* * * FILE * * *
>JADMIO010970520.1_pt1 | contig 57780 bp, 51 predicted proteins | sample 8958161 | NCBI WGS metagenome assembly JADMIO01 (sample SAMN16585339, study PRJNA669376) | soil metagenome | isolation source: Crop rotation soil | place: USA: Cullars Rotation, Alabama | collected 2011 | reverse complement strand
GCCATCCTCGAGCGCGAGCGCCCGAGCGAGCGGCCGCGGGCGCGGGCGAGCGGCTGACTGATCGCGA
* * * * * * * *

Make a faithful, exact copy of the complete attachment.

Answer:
>JADMIO010970520.1_pt1 | contig 57780 bp, 51 predicted proteins | sample 8958161 | NCBI WGS metagenome assembly JADMIO01 (sample SAMN16585339, study PRJNA669376) | soil metagenome | isolation source: Crop rotation soil | place: USA: Cullars Rotation, Alabama | collected 2011 | reverse complement strand
GCCATCCTCGAGCGCGAGCGCCCGAGCGAGCGGCCGCGGGCGCGGGCGAGCGGCTGACTGATCGCGA